The film is really brilliant. It was very difficult to watch at times, but it really has a lot of meaning and though it is set in the 50s, has great application to couples today. The acting was phenomenal. DiCaprio and Winslet are two of the best in the business and they work so well together. Their characters are so real. They are not transparent; they are deep and emotional. The music really helps set the mood and is very well written.

Overall, I was impressed. Revolutionary Road runs 118 minutes and is rated R. NOT a family film. I give it 8 ramheads out of 10.

Paranormal Activity: Scary?

I just finished watching Paranormal Activity (2007) and have to be really wasn't scary. This low budget ($15,000) horror film is the type of film that amplifies your feelings and expectations for it. I was expecting to see some cheap effects and "weird" stuff happening. I got just that. If you expect to be scared, you probably will be. If you aren't a Christian, you will probably be even worse off because you can't find comfort in God and His promises.

This film is shot "home video" style. There is no music, no computer generated effects (except for the end--which is really not the original ending), no real script. The actors just got an outline of the story and improvised it along. Because of this movie's success they made another (and another). I probably won't see them.

I wasn't too impressed, but I watched it because of the hype. Paranormal Activity runs 86 minutes and is rated R for language(there is quite a bit of it...). Not really a family film. I give it an "I-could-have-made-it-if-I-wanted-to" 3 ramheads out of 10.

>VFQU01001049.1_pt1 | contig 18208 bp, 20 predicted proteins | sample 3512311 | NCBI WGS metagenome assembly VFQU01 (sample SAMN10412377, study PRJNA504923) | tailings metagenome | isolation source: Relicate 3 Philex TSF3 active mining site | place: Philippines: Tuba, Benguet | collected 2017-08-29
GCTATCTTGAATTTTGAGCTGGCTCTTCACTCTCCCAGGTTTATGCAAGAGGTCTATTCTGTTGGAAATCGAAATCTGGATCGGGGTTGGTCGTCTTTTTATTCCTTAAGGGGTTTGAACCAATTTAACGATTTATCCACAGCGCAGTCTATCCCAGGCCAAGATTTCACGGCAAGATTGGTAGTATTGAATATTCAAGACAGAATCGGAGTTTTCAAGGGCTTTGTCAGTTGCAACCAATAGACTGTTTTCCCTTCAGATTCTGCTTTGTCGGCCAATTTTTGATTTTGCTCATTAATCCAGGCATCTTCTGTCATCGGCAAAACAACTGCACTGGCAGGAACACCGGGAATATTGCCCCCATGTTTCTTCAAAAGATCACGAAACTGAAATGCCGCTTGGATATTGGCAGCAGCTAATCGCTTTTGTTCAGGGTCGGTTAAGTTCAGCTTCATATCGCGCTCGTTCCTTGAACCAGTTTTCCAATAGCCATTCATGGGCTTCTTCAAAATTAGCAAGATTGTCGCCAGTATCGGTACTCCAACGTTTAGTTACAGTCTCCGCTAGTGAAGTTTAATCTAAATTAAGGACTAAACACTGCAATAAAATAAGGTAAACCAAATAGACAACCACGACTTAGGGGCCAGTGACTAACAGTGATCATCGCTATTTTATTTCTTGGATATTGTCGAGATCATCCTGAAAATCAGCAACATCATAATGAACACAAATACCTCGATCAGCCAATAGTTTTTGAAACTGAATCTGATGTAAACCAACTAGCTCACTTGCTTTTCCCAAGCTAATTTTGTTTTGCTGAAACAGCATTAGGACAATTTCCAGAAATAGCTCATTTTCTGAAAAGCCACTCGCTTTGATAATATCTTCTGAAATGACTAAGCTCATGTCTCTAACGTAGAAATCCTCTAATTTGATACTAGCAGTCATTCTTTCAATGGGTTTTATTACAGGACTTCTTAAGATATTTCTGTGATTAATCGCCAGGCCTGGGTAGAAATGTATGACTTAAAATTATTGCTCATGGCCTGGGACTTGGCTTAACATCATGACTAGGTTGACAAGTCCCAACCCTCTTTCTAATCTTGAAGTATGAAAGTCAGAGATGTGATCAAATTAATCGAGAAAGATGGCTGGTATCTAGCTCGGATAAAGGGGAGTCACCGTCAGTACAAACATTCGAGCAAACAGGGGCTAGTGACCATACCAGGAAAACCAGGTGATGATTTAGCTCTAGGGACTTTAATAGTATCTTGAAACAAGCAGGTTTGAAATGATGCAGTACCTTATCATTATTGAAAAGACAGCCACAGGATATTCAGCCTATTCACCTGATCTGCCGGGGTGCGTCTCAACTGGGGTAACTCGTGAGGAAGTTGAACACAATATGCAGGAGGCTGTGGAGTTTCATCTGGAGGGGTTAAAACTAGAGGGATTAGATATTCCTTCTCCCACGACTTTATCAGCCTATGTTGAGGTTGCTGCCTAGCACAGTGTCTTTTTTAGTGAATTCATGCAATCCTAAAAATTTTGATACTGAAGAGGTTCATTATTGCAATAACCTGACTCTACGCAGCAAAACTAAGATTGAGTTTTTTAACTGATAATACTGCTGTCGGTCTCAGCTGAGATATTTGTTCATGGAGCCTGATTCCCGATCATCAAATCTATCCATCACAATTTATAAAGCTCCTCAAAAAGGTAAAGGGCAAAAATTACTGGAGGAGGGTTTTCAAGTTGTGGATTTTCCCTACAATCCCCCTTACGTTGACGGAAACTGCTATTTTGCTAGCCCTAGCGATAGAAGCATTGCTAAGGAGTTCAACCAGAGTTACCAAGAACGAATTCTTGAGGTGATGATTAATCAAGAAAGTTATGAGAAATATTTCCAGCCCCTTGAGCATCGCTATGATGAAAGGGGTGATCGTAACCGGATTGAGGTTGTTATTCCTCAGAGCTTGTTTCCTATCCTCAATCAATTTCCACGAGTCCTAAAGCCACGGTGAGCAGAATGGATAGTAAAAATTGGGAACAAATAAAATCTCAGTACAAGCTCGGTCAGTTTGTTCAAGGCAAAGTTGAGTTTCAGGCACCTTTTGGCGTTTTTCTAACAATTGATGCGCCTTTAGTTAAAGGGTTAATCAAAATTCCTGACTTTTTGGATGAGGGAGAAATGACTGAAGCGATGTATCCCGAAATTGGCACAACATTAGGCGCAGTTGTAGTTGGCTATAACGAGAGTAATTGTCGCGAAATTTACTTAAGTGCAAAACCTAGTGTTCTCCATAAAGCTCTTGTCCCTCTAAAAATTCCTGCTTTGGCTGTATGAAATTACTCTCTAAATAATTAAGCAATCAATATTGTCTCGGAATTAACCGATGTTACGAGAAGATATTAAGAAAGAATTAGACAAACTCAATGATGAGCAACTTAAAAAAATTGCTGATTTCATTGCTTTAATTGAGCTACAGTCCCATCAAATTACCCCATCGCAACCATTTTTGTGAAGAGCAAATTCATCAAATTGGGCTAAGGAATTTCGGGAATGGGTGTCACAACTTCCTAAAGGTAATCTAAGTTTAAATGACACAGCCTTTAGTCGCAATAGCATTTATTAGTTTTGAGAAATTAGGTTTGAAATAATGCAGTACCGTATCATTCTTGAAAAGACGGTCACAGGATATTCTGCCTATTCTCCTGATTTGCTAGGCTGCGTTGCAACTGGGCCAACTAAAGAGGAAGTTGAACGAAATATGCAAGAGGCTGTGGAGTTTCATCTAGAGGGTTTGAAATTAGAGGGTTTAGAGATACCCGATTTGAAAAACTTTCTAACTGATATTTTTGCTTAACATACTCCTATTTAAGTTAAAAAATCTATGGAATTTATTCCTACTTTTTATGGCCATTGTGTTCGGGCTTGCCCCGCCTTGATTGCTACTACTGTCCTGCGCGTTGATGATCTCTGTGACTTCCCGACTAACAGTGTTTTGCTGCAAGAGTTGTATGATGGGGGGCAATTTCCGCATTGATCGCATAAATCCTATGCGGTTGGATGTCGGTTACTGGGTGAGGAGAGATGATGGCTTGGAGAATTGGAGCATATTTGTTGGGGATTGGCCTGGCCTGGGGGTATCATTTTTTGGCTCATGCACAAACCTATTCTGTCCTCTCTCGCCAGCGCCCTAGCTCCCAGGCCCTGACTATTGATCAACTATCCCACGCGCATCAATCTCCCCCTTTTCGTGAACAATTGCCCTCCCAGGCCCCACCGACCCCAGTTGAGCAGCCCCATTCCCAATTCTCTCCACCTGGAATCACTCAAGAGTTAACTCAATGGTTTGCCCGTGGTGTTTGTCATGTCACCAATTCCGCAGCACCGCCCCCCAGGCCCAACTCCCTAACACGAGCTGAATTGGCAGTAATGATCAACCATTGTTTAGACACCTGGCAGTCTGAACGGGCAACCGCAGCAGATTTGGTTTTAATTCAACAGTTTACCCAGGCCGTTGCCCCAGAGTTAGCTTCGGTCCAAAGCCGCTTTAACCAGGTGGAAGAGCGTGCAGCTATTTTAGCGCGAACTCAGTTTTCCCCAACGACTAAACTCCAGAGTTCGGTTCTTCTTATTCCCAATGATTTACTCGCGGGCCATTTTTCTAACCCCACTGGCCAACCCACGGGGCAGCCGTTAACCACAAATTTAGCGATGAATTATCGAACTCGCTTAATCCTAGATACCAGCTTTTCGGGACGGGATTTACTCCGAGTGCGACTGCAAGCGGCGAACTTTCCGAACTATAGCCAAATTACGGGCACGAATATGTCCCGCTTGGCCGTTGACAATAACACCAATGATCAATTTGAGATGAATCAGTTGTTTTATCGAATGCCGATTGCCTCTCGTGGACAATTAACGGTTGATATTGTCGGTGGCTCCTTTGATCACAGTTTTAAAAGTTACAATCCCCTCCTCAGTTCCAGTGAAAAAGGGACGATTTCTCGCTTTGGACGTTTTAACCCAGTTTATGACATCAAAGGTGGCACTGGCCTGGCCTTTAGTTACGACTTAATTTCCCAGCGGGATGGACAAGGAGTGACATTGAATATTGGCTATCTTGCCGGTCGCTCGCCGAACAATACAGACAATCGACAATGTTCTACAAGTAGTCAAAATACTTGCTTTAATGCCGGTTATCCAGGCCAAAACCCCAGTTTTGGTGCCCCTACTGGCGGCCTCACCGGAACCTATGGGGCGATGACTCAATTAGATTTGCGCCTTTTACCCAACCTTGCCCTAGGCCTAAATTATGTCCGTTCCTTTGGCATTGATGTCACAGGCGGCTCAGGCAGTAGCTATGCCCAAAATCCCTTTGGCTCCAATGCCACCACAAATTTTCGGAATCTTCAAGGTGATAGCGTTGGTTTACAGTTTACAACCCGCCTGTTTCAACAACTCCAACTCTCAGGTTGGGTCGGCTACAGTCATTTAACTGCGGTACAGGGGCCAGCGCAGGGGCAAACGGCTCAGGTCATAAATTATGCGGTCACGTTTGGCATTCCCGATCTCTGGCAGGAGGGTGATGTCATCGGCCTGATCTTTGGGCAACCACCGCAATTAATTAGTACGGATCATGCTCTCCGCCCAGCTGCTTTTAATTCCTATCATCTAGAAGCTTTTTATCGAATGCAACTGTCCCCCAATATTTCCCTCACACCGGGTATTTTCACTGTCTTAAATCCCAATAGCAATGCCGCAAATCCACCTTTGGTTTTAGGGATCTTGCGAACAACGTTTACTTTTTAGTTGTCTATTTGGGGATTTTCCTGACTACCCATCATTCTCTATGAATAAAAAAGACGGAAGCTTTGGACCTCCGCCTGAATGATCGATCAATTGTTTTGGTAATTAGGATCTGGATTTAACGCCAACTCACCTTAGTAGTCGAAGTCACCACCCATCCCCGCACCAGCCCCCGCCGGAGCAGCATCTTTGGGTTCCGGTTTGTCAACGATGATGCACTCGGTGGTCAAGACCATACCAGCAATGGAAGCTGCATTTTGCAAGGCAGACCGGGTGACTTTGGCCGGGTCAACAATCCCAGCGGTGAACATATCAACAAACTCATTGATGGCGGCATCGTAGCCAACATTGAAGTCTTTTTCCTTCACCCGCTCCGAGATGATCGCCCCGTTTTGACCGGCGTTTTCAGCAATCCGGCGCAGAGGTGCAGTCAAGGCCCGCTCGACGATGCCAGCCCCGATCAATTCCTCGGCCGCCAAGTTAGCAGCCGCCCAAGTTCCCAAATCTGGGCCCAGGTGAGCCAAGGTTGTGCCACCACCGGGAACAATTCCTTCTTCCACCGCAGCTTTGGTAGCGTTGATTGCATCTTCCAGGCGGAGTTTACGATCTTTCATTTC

Wednesday, January 5, 2011

Jimmy's Sci-fi Corner: Dinotopia

Remember the last TV mini-series you saw on regular network television? For me, it was Dinotopia (2002), the 4 hour epic originating in James Gurney's children books. Essentially, two brothers crash a plane, and wash up on shore of an island. The island is filled with dinosaurs coexisting with people in a utopia. But with every utopia comes problems. They eventually travel in a submarine and try to save Dinotopia from the carnivores and the island-wide power outage.

The story is really interesting, the plot is so-so, and the acting is good at times and sub par at times. David Thewlis's Cyrus Crabb is my favorite character followed closely by Katie Carr's Marion. The visuals are really cool even though some of the dinosaurs look fake, but if you accept that this is an under funded TV mini-series, you'll be fine. I mean, some of the visuals in ABC's Lost looked fake, but we still loved that show to the end, or at least I did.

With all its flaws, I thoroughly enjoyed the Dinotopia miniseries (which ABC made into a horribly written and acted TV series that didn't last a whole season.) It runs 250 minutes and is a family friendly flick. I give it 7 ramheads out of 10.

Sunday, January 2, 2011

Wonderful Classic

My parents watch It's a Wonderful Life (1947) every single Christmas and for the first time, I watched it all the way through. I was really impressed with the amount of humor, the warmth, and the message...all without color.

George Bailey is a talented, likable, above average guy living in Bedford Falls. Bedford Falls has the opposite of opportunity for a guy like him. Through many different happenings, he is constantly held back from his opportunities. Even through all that he is wonderfully successful, marries a wonderful woman and has wonderful children. But he is tempted to suicide after a horrible mistake is made at his business.

God sends an angel (second class) to save him. This classic is original, heartwarming and shows that one person can have an huge impact on those around him.

It's a Wonderful Life runs 130 minutes of black and white awesomeness. It is a great family film and shows that the bells and whistles of technology don't make a movie. I give it 10 ramheads out of 10.